Cuppa Tea! Cuppa Tea! My queendom for a cuppa tea!

17 Sep

It’s been another weekend staggering about the city in an earnest attempt to avoid housework (honestly, I should be studied by scientists at how brilliant I am at avoiding such exertion).

Friday was a futile attempt at “keeping it real” and heading out to see a gig. If you’ve never seen someone fall asleep at a packed punk(ish) gig, get those scientists studying my housework-avoidance-mechanisms to fling you their field report. Because I was falling asleep in the middle of a Buzzcocks’ gig. And at least 2 decades (if not three) younger than the band members.

Saturday found me doing another spot of chin stroking at the Gallery, this time the Picasso & Dora Maar exhibit with the delightfully dark (as always) Red Minx. Red works with the dead, which is very Tru Calling of her, and she’s always a fascinating companion, filled with wonderful anecdotes and factoids.

May I point out at this moment that, to me, the scourge of galleries is not children (they are, without fail, well behaved in my experience). No, the true terror of the art gallery is the audio tour. Didactic little scripts herding art consumers about from painting to painting wearing an iPod around their neck like a seagull. It seems a waste, not to mention a nightmare when trying to navigate around, restricting the visitor from actually viewing and interacting with the art, forming their own interpretations, spontaneous emotional responses and asking questions. Perhaps it is a sign of falling volunteer guide numbers or simple economics (they do make some nice scratch from the hiring out of iPods).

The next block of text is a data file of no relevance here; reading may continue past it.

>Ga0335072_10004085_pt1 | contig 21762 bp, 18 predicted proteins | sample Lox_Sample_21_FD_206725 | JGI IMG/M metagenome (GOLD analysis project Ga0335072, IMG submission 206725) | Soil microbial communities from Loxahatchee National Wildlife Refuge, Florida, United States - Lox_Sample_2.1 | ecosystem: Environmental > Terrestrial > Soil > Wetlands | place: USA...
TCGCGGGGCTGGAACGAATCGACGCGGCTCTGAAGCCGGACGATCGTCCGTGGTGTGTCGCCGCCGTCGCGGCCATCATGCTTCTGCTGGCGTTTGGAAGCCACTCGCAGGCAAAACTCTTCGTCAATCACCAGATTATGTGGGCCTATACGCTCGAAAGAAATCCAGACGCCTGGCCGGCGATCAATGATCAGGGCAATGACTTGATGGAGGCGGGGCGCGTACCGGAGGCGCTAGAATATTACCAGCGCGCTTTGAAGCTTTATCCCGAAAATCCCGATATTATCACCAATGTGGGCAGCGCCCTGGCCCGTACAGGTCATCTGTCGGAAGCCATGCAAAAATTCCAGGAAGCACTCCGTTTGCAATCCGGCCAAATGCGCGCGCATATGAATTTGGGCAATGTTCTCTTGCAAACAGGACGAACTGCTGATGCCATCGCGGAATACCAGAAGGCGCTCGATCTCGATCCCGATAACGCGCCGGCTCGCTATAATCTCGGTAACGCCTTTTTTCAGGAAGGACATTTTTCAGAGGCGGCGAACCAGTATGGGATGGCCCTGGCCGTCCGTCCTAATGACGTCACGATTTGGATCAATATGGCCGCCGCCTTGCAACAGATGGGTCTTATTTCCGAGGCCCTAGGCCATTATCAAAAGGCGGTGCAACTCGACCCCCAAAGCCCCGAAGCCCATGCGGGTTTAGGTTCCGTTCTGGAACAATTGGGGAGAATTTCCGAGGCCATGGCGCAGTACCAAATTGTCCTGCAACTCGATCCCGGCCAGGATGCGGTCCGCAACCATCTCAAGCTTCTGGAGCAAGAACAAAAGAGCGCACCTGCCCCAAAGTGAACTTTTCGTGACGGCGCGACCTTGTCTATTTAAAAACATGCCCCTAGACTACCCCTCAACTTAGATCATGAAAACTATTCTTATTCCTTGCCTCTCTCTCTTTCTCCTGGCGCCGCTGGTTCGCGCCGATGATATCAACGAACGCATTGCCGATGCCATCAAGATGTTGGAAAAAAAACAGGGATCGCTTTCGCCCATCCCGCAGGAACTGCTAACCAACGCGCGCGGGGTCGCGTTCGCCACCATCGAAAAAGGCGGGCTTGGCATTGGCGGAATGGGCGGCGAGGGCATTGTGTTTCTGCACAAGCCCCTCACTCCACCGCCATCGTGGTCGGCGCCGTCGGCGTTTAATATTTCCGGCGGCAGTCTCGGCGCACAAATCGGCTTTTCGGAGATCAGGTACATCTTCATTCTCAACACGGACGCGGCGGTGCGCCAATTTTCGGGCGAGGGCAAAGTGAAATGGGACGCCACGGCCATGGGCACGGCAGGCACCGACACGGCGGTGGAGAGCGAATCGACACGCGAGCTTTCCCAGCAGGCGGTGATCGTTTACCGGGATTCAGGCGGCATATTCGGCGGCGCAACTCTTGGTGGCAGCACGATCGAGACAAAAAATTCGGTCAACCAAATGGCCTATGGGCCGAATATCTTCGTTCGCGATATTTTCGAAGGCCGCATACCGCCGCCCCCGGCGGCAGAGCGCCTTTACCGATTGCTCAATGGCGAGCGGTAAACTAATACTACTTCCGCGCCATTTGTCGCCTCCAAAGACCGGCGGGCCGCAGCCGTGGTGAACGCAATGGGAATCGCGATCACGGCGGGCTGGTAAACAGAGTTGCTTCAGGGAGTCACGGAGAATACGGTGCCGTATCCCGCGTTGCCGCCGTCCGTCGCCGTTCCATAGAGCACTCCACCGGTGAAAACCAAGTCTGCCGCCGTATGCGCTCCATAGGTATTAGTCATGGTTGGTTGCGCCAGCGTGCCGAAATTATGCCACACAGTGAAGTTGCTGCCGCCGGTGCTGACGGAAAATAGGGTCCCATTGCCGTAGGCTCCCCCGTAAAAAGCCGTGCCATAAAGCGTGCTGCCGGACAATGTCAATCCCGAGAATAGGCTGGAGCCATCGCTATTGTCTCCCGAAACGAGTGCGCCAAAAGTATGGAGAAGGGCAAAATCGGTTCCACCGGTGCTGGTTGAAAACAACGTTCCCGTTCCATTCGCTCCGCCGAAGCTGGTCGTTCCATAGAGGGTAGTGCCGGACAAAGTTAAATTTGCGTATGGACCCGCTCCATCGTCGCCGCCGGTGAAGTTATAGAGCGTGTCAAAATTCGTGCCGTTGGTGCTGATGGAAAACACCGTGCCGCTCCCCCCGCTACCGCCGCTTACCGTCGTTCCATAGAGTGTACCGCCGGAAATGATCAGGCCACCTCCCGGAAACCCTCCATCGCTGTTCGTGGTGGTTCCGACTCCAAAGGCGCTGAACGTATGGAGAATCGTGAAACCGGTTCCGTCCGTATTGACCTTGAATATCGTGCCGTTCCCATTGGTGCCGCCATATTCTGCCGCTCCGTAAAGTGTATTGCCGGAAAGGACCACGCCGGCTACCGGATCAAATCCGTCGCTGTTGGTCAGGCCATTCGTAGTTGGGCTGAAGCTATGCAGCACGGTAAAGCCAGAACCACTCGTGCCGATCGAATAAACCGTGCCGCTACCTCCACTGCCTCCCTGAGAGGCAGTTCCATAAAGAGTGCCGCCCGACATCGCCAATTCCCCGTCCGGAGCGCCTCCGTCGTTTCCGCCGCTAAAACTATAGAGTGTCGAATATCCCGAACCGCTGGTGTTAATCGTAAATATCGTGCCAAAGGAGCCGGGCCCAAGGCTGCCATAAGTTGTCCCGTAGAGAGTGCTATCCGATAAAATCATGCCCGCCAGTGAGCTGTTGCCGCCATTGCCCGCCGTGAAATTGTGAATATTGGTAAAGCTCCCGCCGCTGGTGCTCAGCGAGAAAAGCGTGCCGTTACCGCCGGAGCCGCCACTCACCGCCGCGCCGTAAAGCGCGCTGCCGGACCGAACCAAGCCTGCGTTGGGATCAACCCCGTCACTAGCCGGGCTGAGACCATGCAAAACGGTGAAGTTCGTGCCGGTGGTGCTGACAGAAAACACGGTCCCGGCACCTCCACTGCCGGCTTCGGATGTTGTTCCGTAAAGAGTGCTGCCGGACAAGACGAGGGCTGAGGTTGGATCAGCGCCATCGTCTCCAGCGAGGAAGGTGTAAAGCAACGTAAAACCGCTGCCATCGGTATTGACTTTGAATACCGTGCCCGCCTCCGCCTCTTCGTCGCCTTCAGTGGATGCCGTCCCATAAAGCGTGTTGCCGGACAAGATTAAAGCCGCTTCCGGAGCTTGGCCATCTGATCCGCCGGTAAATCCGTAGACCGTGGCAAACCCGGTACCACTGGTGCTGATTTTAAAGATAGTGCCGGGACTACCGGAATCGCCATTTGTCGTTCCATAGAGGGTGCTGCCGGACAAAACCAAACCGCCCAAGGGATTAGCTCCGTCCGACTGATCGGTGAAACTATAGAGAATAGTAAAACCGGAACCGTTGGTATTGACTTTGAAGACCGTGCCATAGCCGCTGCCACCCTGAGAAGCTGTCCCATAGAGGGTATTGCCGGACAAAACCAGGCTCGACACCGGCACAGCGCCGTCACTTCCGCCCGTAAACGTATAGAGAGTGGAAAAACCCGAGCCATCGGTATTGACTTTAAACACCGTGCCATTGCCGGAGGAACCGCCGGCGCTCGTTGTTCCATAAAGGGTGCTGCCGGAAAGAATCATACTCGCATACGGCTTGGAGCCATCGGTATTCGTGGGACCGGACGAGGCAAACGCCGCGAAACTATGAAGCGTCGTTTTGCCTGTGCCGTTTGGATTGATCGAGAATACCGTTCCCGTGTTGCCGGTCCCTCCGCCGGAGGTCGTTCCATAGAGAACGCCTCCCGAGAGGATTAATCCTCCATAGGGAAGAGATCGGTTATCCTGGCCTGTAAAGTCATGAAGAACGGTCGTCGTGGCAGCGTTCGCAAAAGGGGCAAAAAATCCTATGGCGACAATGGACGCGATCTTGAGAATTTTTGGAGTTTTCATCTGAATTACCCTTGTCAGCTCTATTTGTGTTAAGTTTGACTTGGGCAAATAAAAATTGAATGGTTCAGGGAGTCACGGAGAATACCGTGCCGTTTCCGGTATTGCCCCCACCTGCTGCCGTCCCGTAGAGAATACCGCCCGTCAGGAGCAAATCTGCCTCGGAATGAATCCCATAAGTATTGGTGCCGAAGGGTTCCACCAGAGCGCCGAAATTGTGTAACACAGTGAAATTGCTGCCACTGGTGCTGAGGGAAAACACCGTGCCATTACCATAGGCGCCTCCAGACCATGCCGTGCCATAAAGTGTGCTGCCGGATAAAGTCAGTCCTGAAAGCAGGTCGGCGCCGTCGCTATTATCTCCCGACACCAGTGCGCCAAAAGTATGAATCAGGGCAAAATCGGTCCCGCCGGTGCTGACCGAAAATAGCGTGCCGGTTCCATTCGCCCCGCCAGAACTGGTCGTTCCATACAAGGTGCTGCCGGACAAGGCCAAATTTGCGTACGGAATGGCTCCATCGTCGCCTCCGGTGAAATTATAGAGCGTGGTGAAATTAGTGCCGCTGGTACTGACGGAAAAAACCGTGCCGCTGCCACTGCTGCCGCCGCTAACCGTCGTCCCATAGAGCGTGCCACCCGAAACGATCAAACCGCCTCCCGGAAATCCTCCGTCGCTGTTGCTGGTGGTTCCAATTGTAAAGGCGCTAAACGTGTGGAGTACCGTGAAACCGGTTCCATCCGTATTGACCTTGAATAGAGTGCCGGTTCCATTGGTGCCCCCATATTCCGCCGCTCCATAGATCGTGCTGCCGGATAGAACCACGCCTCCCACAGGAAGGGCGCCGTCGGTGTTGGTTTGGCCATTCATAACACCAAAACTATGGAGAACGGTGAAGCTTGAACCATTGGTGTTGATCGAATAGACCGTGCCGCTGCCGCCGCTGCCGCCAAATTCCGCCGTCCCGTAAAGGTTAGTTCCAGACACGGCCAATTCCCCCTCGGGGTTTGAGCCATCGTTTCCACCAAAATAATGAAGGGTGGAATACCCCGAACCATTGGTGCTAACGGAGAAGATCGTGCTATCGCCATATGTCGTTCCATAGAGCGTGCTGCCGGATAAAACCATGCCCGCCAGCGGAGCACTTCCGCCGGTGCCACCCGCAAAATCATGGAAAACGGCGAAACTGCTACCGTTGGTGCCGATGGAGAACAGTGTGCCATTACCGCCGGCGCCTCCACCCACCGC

Today has consisted of prolonged meandering dashes about the city. This morning I took an impromptu tour of Citylight public spaces and photographed madly. It was quite a self-conscious act and it felt bourgeois to so safely delight in their pieces. I thought about my friend on walkabout and wonder how he is able to take the harrowingly intimate and traumatic photos he does. How do you interact or communicate with someone after the staccato clip of the shutter, chipping away at their privacy?

Anyway, there is a spoil of amazing and merely amusing work to be seen lingering in the spaces. Some beautiful, some breathtakingly original and some merely derivative. But it is still an amazing thrill to walk into a lane (because it’s always a lane with me) and be overcome with the riot of colour and profusion of work.

A friend at work remarked to me the other day that he believes the tide is turning. That the reactionary and authoritarian conservatism and fear may begin to subside having hit it’s tidemark, allowing leftist and possibly more humanistic compassion. God bless him, but I do not share his optimism. I think things are going to get far worse before they get better.

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